Editor’s note:This is the last of three articles on the safety of measles vaccine. Read the first two articles at https://www.aappublications.org/news/2019/04/19/measles041919 and https://www.aappublications.org/news/2019/05/14/idsnapshot051419
Immunity to measles can be acquired in one of two ways: immunization with a measles vaccine or infection by natural (wild type) measles.
Complications occur in 20% or more of people who contract measles. The more common complications associated with measles infection in a normal host are diarrhea (8%), otitis media (7%), pneumonia (6%), acute encephalitis (2 cases per 1,000 measles cases), subacute sclerosing panencephalitis (SSPE) (0.2 to 0.7 cases per 1,000 measles cases) and death (2 cases per 1,000 measles cases).
Complications of measles are most common among children younger than 5 years of age and adults 20 years of age and older.
Which of the following statements are true?
a) Complications from a measles infection are likely to be present if the fever has not lysed within one to two days after rash onset.
b) In the U.S., the measles case-fatality rate may be as high as 50% in children infected with HIV.
c) Measles infection during pregnancy results in an increased risk of premature labor, spontaneous abortion and an infant with low birthweight.
d) Pneumonia may be viral or bacterial and is the most common cause of measles-related death in children
e) Rates of SSPE in the U.S. fell from 0.6 cases/million people in 1963 to 0.01 cases/million people in 1997, following licensure of the measles vaccine.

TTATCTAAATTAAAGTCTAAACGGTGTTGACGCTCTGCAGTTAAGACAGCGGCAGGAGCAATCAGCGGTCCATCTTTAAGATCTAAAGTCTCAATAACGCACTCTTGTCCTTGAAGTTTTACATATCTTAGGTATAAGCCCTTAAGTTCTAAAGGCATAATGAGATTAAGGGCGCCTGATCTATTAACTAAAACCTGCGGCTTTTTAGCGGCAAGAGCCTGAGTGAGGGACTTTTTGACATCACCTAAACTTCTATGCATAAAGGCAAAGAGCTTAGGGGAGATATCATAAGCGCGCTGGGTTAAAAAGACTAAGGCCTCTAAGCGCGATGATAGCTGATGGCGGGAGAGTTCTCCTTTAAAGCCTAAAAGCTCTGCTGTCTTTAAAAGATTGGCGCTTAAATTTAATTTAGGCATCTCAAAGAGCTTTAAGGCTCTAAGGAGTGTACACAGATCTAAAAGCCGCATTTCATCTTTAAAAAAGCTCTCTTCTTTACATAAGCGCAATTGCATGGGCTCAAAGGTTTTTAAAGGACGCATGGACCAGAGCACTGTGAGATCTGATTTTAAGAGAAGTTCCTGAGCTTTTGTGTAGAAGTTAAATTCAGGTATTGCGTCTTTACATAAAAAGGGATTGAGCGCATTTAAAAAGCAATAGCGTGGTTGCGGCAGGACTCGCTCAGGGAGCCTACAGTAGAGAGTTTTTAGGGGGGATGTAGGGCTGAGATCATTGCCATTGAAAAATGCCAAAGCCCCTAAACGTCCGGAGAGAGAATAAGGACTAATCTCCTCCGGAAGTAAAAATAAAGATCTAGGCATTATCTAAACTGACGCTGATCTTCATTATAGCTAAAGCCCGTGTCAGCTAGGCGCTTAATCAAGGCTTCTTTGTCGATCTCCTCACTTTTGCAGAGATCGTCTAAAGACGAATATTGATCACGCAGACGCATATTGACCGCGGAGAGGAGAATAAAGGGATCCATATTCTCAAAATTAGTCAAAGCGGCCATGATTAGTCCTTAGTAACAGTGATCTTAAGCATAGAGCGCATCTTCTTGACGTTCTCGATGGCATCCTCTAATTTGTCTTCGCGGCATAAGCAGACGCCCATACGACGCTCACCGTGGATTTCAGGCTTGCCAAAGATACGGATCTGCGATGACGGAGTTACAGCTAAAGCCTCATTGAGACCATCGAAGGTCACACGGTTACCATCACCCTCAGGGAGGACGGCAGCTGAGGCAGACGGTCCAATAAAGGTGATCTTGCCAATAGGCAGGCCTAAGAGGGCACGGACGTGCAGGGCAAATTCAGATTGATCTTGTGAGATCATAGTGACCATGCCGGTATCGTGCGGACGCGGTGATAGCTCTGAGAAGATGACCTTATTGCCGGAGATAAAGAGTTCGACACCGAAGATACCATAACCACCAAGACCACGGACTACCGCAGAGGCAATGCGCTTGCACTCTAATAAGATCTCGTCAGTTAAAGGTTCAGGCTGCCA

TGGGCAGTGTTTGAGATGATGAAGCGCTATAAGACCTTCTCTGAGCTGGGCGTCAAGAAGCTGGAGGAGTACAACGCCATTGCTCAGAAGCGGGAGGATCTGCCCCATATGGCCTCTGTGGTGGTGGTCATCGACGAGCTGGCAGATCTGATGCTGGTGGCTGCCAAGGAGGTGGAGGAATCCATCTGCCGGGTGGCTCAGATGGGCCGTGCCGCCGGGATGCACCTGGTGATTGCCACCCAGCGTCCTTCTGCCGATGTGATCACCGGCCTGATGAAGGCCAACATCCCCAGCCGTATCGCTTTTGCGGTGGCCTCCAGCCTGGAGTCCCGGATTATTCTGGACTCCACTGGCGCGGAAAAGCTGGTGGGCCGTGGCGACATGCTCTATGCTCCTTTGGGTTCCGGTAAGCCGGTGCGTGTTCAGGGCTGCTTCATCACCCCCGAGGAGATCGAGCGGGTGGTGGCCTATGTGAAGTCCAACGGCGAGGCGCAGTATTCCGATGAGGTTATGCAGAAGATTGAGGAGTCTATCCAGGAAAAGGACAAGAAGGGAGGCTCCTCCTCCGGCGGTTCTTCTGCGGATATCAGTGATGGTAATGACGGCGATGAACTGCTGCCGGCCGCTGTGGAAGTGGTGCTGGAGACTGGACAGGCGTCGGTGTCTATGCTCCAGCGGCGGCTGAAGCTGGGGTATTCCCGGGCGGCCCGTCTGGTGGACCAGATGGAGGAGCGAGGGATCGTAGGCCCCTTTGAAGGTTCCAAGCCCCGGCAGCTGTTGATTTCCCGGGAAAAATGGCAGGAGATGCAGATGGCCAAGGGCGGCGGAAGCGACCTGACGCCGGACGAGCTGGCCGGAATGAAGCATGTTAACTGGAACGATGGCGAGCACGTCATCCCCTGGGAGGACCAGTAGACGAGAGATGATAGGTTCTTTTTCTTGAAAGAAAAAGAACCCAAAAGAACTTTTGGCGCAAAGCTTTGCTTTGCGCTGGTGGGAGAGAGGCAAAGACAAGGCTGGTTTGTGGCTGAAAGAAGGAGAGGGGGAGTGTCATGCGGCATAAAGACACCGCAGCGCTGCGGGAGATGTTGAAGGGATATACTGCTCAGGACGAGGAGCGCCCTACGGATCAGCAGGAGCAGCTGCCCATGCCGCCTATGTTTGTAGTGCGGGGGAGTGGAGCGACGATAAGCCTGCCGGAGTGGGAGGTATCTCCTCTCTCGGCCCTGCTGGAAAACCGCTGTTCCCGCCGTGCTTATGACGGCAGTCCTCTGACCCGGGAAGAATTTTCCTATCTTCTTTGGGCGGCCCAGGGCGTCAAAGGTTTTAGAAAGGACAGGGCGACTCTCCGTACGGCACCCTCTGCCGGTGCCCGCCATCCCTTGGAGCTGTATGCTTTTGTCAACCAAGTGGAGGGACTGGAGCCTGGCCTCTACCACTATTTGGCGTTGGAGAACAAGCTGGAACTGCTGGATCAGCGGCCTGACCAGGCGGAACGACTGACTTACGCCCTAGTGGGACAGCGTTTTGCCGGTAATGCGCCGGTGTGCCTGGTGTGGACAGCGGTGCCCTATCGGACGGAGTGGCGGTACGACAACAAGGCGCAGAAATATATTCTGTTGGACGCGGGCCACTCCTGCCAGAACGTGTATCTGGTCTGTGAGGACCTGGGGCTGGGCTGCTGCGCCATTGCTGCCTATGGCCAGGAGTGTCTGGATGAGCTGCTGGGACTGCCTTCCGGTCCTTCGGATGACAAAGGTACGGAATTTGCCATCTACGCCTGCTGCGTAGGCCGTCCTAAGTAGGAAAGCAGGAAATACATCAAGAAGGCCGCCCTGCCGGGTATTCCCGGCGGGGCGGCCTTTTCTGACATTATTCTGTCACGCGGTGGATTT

f) Vitamin A administration is not recommended for U.S. children who are hospitalized due to measles infection.
Answer: a, b, c, d and e are true
The safety and effectiveness of the live attenuated measles vaccine is without question. The suggestion of a potential link between the measles vaccine and autism has been reviewed thoroughly by governmental groups as well as nongovernmental groups, including the Academy. All reviews independently have concluded that no scientifically rigorous or reproducible evidence exists to support a potential link between the measles, mumps, rubella (MMR) vaccine and autism.
One of the largest studies regarding measles vaccine and autism evaluated more than 650,000 Danish children born between 1999 and 2010 and determined no difference in the risk of autism between children vaccinated with MMR and children who did not receive the vaccine (Hviid A, et al. Ann Intern Med. 2019;170:513-520). The authors determined there was no increased risk for autism in vaccinated children with a sibling history of autism.
Despite multiple, scientifically rigorous studies that have found no link between MMR vaccine and autism, the myth of an association has persisted.
Pregnant women infected with measles are more likely to be hospitalized, develop pneumonia and die than nonpregnant infected women. Clinical illness in the newborn after intrauterine exposure varies from mild to severe and can be fatal. There is no convincing evidence that maternal infection with measles during pregnancy is associated with specific congenital malformations.